ALBUM REVIEW: Bad Religion, “Age of Unreason”
American punk rock band Bad Religion recently dropped a new album in the beginning of May titled “Age of Unreason.” The album, much like the majority of the band’s work, stays consistent with their specific sound, still thriving with guitar riffs and fast-paced vocals circa the early 80’s punk era.
The first three tracks of the album, “Chaos From Within,” “My Sanity,” and “Do the Paranoid Style,” really captivates the sound of Bad Religion, with lead vocalist Greg Graffin leading the charge with his fast-paced vocalist stylings accompanied by a beat that only helps with the pacing of the tracks.
“Chaos From Within” was the first single released from the album, which is also the 17th studio album released by the group. The single was released at the end of February exciting fans that a whole new album of social-disruption and politically charged lyrics was soon to follow.
One of my personal favorite tracks from the album, “End of History” really encapsulates the raw sound of the group. It has an incredible accompaniment of backing vocals and an intricate tempo that enhances the song to a vibe similar to that with an “anthem-like” feel.
One of the group’s interesting choices with each album, is the release of shorter and faster songs – being the embodiment of anger and political corruption influencing their music. This can be heard in “Age of Unreason,” “Faces of Grief” and “Since Now.” “Faces of Grief,” in particular, has a runtime of 64 seconds, and has an alternative sound similar to that of Dropkick Murphys. It’s fast and packs one hell of a punch.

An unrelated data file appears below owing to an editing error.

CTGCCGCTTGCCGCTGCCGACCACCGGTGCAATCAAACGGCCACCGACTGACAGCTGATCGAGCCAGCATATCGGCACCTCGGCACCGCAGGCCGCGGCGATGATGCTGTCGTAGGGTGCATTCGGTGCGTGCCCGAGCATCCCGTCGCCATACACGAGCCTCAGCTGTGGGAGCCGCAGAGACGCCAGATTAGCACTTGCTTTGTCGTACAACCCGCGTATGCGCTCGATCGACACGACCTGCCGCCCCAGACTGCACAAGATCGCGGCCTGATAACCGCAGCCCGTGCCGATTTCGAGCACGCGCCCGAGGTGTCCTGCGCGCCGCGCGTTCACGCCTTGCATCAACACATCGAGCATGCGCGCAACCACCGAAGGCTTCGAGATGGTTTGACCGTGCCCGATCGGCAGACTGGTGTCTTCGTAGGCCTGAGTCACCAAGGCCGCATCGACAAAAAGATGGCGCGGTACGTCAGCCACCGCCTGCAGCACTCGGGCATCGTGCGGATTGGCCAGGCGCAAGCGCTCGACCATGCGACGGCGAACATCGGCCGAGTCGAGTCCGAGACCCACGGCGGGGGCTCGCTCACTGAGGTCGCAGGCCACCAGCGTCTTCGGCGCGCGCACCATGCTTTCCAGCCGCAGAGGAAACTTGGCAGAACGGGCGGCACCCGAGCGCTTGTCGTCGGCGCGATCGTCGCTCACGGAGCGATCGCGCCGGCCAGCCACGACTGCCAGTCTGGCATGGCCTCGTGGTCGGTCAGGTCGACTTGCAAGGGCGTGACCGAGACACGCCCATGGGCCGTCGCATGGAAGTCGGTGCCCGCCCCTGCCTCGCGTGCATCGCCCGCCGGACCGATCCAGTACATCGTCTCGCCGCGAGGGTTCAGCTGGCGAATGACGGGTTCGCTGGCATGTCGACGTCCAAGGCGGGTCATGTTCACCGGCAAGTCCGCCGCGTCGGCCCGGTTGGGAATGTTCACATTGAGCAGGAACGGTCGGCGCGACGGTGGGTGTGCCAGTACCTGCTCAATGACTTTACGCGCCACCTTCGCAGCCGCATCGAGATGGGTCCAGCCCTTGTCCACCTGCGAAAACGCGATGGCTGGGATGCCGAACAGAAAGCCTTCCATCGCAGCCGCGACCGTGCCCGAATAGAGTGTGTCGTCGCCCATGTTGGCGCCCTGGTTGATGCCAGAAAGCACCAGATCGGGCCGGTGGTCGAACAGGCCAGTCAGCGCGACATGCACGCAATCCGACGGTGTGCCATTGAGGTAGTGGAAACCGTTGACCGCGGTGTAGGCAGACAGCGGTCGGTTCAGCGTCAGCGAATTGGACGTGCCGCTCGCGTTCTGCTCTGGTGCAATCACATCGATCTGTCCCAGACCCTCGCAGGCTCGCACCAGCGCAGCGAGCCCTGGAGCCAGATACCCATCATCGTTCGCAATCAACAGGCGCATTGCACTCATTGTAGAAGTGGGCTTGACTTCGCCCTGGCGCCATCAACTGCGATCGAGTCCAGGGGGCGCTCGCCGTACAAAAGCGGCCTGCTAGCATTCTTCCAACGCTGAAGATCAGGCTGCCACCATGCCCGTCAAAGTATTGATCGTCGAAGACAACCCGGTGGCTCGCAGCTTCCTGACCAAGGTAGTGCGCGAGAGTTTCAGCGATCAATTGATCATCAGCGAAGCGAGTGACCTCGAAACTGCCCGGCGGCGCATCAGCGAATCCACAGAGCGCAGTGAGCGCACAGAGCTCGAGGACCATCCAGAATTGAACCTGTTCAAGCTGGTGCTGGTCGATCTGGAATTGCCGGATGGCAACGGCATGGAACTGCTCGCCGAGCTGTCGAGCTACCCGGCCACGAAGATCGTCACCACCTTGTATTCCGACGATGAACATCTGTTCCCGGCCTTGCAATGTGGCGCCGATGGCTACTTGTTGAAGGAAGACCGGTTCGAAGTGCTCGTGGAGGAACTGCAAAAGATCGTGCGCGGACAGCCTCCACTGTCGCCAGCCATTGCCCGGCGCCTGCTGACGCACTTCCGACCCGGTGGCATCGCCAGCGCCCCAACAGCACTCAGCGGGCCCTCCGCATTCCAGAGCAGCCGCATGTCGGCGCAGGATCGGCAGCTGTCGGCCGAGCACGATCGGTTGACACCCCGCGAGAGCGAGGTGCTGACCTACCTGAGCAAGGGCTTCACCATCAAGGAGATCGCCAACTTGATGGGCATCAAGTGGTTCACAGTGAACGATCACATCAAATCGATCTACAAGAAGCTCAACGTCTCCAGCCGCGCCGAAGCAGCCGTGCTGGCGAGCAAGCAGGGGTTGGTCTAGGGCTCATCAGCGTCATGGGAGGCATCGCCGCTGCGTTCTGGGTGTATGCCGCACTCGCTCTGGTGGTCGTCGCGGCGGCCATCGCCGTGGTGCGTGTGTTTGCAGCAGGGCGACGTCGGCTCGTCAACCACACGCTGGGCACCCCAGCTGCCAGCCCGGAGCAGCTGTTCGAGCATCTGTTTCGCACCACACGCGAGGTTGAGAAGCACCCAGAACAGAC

“What Tomorrow Brings,” being the final track on the album, is the perfect ending to the messages and undertones the album embodies (also having a similar sound to something birthed by Avenged Sevenfold.)
With the inspiration behind “Age of Unreason” being very clear, as the band has always made music inspired by social change, religion, politics, equality, etc., these 14 tracks don’t break from their mold. The album really capture the essence of Bad Religion today while brilliantly still retaining their old sound within a different decade, making the band one of the most original rock groups on the scene over thirty years later.